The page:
Last month the EWEA blog brought you the story of a small wind energy project in Tanzania and how it has helped to change the fortunes of some African farmers. Today, in this project update by Fran Witt from Renewable World, we look at how wind-powered electricity is connecting remote communities to the knowledge economy.
We all know that wind energy can light homes and businesses, but how about powering entrepreneurial spirit through education and information access?
Today, social and economic development is based on a “knowledge economy” in which access to knowledge is directly related to information and communication technology. However, as these technologies rapidly advance, the gap between the “information-haves” and the “information have-nots” continues to widen. In many low-income countries such as Tanzania, participation in even a full course of basic education is not universal.
The wind-solar hybrid project in Songambele, supported by Renewable World and its East African partner, the Arid Lands Information Network (ALIN), specifically addresses this digital divide, recognising that increased educational participation and achievement ensures that knowledge and skills can be harnessed to improve health, raise incomes, sustain economic growth and promote equity.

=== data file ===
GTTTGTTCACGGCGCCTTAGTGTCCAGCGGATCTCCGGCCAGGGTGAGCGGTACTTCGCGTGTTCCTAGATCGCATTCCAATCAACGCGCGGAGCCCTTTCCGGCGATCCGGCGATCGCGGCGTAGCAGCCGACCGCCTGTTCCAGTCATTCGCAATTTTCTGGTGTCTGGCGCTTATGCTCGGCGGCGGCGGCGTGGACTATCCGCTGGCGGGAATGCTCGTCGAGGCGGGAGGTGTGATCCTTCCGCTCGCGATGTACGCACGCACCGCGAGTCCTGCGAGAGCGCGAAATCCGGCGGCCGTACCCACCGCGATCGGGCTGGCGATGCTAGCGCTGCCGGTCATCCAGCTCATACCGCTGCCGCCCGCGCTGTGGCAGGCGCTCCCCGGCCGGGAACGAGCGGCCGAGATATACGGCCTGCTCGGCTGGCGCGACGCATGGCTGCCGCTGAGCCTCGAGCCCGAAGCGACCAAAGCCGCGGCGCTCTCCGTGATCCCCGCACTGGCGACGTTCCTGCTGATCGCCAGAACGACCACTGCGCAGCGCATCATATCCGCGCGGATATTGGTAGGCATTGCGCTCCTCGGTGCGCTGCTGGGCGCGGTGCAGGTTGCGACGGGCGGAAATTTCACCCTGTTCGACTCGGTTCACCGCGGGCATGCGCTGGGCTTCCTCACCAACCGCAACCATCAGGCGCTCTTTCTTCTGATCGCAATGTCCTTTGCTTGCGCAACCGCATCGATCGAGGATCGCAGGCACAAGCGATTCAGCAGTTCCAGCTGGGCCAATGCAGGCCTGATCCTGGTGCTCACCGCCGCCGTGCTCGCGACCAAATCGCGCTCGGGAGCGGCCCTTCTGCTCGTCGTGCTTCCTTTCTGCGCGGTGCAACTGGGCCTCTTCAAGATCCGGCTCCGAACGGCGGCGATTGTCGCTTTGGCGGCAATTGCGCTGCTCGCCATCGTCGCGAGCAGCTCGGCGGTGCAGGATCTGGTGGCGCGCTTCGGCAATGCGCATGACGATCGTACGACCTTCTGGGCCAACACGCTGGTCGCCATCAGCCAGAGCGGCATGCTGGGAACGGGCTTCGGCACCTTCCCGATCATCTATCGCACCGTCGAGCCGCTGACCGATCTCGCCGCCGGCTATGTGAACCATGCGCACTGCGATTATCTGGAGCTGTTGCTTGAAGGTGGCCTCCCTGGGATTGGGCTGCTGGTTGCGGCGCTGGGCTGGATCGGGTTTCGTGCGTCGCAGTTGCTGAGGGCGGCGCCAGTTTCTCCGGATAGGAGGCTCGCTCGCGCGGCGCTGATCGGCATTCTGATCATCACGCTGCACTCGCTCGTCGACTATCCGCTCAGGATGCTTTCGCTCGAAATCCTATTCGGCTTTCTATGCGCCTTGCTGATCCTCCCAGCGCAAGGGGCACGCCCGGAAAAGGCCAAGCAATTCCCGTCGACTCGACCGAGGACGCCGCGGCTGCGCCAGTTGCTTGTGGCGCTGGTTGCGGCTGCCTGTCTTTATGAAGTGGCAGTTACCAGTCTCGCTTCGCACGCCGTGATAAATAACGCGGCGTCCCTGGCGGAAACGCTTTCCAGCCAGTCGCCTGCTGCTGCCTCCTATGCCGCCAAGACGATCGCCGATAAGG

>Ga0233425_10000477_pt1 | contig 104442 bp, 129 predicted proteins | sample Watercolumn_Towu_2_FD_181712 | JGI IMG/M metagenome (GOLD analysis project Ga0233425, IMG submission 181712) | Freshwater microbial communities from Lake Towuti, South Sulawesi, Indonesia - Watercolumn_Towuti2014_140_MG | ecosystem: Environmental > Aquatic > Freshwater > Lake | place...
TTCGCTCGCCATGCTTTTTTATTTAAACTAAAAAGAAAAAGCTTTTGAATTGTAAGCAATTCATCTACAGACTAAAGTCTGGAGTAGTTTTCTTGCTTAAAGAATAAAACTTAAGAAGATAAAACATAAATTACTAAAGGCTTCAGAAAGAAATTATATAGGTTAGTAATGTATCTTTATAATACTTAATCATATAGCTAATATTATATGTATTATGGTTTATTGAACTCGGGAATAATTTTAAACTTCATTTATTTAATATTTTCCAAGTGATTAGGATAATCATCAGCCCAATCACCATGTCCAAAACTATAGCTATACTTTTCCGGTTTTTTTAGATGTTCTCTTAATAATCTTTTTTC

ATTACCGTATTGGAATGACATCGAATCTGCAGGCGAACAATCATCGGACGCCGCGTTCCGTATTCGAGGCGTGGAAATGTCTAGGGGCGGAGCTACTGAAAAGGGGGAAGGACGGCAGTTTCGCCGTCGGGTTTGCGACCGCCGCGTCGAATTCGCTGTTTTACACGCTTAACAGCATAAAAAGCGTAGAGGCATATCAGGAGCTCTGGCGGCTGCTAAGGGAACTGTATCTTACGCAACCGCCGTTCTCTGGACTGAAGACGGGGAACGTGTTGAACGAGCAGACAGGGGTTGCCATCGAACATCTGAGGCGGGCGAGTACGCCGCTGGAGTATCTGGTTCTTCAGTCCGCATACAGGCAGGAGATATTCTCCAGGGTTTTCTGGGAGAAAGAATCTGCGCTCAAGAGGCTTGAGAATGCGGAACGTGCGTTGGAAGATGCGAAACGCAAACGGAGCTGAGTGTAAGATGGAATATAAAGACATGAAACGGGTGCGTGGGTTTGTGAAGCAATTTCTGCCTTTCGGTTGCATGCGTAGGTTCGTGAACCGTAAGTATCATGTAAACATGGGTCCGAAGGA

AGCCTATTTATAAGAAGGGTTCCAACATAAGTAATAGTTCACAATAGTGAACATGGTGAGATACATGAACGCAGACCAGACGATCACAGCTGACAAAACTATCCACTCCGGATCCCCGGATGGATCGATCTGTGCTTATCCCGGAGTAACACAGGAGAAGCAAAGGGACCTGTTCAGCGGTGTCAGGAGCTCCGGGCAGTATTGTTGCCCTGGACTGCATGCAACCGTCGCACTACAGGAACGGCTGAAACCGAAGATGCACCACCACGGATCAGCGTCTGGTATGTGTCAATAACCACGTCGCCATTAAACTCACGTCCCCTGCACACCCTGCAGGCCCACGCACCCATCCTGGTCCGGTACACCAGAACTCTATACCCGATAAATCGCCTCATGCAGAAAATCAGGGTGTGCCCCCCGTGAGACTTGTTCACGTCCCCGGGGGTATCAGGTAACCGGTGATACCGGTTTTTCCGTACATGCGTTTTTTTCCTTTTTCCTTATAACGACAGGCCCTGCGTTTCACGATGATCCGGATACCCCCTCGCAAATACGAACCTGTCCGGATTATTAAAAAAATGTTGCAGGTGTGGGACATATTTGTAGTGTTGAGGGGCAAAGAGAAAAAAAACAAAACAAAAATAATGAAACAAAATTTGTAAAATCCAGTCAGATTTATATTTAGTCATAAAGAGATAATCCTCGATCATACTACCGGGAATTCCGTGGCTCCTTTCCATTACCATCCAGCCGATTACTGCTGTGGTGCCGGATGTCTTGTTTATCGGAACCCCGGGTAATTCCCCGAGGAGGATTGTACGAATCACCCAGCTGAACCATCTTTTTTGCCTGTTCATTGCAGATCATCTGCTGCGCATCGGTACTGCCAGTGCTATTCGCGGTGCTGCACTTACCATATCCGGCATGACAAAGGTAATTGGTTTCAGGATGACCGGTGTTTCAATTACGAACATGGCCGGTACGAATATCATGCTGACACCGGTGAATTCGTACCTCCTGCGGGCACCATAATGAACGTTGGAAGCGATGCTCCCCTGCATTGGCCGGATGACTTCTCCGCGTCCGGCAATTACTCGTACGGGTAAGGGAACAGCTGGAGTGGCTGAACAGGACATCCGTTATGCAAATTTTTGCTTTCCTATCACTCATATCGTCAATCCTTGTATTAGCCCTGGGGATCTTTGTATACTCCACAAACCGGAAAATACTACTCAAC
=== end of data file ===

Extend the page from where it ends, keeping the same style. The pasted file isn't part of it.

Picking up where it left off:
They have developed a “Maarifa” or Information Centre, powered by a 1kW turbine and solar panels. It contains books, CDs and perhaps most vitally computers with internet capacity. The Centre is used as a means to connect Songambele with its local region, with its country and with the world.
Developing business skills in the community
To encourage economic development and create business opportunities, adults and children alike are given basic technology skills. They have studied five modules: introduction to computers, Microsoft Word, Microsoft Excel, Microsoft Power Point, and Internet and E-mail. The students are able to use their training both to train others and to transform their own lives, and those of the community around them. Many of the young people who have taken the course hope to pursue further studies online and seek internet-related work, or set up their own businesses.
“The information and communication technology modules taught have been very useful to the community” said Herieth Sila, Maarifa Centre Field Office. “They have started applying them in different areas in their lives. Some of the youth trainees like Johari Farijala have already been booked for employment,” she added.
Zawadi Michael (pictured), is one of the first ‘graduates’ from the Maarifa Centre, and uses her new Excel skills to catalogue the Maarifa centre’s information resources in her role as Community Knowledge Facilitator.
The Maarifa Centre is a gateway to a new kind of future for local residents. You can help us bridge the digital divide and assist locals to set up new business initiatives. Click here to help us help someone transform their life.
This action is being promoted as part of Global Wind Day on 15 June. Find out more here.